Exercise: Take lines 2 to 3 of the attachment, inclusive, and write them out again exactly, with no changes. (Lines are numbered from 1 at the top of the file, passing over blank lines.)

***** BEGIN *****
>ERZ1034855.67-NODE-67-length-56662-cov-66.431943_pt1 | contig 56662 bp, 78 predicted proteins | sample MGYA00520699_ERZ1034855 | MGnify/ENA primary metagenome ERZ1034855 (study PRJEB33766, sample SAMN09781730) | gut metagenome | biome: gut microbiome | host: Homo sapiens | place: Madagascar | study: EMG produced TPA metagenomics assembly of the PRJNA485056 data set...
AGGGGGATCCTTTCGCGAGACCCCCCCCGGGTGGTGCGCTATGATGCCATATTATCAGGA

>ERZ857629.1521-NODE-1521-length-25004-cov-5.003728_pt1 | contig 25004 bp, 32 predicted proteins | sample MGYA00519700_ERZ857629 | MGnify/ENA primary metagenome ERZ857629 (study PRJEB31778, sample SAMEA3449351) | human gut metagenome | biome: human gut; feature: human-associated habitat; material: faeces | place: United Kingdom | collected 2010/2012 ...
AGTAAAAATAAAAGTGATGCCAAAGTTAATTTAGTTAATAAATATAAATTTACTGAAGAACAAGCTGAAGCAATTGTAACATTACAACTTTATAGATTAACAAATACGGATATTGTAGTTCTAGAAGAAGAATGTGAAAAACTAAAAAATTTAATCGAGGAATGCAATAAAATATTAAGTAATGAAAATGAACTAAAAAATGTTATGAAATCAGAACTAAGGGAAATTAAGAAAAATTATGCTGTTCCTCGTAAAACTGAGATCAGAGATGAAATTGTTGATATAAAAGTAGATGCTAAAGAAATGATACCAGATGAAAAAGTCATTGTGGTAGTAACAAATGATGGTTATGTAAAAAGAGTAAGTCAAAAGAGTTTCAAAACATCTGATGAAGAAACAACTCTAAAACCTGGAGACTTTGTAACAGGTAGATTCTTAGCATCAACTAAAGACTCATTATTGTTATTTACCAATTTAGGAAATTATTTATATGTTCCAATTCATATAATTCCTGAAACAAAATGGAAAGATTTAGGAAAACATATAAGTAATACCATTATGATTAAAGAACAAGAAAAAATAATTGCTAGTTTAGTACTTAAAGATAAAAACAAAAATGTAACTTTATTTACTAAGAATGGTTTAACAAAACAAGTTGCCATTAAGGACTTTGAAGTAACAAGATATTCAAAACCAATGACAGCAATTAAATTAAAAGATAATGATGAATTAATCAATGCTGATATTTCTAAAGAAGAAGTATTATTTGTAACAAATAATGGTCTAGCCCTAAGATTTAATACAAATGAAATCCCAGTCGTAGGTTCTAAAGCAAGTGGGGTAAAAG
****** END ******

AGGGGGATCCTTTCGCGAGACCCCCCCCGGGTGGTGCGCTATGATGCCATATTATCAGGA

>ERZ857629.1521-NODE-1521-length-25004-cov-5.003728_pt1 | contig 25004 bp, 32 predicted proteins | sample MGYA00519700_ERZ857629 | MGnify/ENA primary metagenome ERZ857629 (study PRJEB31778, sample SAMEA3449351) | human gut metagenome | biome: human gut; feature: human-associated habitat; material: faeces | place: United Kingdom | collected 2010/2012 ...